Agitating the film in SS hangers straight up and down rapidly during the first minute of development can cause the type of results shown in the pictures.

Slow down the agitation. Lift and tilt the hangers forward and backward alternatively, and development will be much more even.

mentalcrisis00
28-Nov-2010, 15:45
Well I generally just go by what the bottle and the Film box tells me. The D76 Film developer says Dilute 1:9 and the Tmax box tells me to develop that mixture for 9.5 minutes. It might be that the particular bottle I used for this development is old. Thanks for the agitation tip Gem, I've probably been moving too fast.

I'm going to try out tray developing next time, with trays you do constant agitation with emulsion facing up correct?

ic-racer
28-Nov-2010, 16:19
The D76 Film developer says Dilute 1:9 and the Tmax box tells me to develop that mixture for 9.5 minutes.

Ok, but try the info on the Kodak PDF that suggests no dilution for sheet film and agitation at 1 min intervals in a large tank at 10 min 20C.

http://www.digitaltruth.com/products/kodak_tech/j78.pdf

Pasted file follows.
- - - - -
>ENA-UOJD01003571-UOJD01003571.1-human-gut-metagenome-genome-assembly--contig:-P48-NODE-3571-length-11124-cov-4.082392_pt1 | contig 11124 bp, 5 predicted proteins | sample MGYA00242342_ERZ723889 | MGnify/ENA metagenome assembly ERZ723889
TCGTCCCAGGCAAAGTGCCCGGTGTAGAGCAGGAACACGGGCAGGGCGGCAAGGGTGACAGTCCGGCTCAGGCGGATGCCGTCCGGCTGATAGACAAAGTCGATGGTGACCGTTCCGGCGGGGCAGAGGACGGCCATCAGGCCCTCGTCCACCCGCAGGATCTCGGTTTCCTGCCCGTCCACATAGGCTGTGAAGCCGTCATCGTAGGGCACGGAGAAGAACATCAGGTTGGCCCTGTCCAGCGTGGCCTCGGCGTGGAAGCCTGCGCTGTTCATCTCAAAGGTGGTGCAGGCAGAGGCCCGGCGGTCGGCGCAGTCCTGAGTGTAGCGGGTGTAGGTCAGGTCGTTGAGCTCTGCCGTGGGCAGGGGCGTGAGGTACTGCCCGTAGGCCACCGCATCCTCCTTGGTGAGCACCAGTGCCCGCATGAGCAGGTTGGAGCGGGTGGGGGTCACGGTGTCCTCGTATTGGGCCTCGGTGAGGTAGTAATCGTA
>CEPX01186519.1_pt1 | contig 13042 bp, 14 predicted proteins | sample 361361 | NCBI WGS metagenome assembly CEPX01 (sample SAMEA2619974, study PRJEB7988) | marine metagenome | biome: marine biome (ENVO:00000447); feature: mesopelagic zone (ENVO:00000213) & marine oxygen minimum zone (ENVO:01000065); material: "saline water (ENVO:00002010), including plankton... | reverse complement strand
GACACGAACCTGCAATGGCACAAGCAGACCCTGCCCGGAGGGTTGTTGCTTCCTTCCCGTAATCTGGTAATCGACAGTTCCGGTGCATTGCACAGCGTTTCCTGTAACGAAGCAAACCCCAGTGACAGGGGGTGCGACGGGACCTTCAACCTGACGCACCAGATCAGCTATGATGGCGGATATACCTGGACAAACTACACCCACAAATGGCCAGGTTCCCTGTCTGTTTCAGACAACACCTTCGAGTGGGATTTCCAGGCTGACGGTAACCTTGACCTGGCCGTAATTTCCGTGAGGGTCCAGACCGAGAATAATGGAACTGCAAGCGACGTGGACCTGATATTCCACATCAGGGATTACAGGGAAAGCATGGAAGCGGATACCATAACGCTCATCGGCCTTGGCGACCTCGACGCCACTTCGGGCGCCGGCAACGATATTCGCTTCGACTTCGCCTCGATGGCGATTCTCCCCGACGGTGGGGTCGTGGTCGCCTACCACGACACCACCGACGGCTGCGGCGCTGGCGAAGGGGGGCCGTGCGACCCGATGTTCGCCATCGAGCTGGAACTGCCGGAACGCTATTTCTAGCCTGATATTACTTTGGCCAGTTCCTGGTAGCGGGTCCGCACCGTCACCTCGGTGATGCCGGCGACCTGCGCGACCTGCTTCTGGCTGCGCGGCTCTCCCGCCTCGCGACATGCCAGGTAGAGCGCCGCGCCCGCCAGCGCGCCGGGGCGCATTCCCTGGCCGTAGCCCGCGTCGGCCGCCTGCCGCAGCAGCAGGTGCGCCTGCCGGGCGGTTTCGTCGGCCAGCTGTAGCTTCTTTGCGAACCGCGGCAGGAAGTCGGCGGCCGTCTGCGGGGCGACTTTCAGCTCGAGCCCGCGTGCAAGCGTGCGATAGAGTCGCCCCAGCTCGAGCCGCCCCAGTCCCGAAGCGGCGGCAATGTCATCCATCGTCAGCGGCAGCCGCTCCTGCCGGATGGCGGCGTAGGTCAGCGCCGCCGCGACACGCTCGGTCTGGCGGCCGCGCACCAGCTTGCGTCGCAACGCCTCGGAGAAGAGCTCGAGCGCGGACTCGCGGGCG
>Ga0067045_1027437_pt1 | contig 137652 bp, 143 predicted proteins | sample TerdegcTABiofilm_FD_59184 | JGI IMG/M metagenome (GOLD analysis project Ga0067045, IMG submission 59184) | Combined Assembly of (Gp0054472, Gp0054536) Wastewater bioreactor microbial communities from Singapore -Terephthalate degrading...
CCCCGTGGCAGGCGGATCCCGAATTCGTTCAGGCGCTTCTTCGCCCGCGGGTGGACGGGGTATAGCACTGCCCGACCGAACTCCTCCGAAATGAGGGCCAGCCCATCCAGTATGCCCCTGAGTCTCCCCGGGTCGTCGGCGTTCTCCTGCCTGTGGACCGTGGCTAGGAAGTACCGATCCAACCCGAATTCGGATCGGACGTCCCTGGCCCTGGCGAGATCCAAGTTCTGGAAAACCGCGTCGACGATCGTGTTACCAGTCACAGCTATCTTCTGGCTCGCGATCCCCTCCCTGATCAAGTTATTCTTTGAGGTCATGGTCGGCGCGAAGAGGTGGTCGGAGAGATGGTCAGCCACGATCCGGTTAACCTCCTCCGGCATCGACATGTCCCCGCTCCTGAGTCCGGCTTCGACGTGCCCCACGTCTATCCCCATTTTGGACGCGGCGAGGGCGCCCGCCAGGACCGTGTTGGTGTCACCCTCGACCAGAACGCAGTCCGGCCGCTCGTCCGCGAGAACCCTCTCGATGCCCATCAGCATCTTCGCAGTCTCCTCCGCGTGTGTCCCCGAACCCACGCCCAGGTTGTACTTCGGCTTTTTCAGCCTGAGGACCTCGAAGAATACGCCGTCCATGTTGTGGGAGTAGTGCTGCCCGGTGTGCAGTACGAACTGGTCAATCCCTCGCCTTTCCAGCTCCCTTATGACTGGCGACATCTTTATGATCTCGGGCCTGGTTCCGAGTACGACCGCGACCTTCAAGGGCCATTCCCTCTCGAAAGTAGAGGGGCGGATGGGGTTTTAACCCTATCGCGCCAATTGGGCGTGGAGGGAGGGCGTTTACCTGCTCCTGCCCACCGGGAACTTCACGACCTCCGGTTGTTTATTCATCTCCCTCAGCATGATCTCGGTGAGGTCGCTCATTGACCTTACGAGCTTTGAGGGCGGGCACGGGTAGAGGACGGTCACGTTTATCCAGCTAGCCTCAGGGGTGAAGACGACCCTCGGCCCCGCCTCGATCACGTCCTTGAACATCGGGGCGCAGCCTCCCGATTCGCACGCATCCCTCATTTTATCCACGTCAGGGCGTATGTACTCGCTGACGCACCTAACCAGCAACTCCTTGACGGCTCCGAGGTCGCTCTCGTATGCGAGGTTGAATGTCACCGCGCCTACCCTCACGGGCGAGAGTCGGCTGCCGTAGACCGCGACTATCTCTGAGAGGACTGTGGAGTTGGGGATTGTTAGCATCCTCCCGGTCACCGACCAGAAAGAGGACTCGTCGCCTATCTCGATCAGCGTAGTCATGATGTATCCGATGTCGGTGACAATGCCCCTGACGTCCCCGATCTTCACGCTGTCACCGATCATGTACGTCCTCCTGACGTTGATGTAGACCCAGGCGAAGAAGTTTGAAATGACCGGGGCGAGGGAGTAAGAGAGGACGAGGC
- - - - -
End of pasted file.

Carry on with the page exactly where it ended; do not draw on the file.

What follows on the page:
mentalcrisis00
28-Nov-2010, 16:30
Huh wow I guess I was just all wrong than, should I be diluting the stop and fixer? Why would you dilute D76 for 35mm/120 film but not for sheet film?

Massive Dev chart says D76 1:1 for 9.5 minutes and straight D76 for 6.75 minutes at 20C for Tmax 400. I'm assuming they mean tray development because that Kodak PDF says straight D76 should have 7 min development at 20C. So for tray I should be looking at 7 minutes and tanks 10 minutes with no dilution. Ok this is clear now, chemical mixing and timing has always been my greatest failing I'm afraid.

http://www.digitaltruth.com/devchart.php?Film=TMax+400&Developer=D-76&mdc=Search

Merg Ross
28-Nov-2010, 16:39
I'm going to try out tray developing next time, with trays you do constant agitation with emulsion facing up correct?

No! First, you will need a presoak tray. Do not believe all that you may hear or read, a water presoak is an important step in achieving uniform development. After the presoak, one at a time, move the film into the developer tray, face down. For 4x5 use an 8x10 tray with at least 64oz. of developer. Shuffle through the stack of film, pulling from the bottom of the stack and placing that sheet on top. Continue this process for the duration of development. Then, into a water bath, and then into the fixer, one sheet at a time.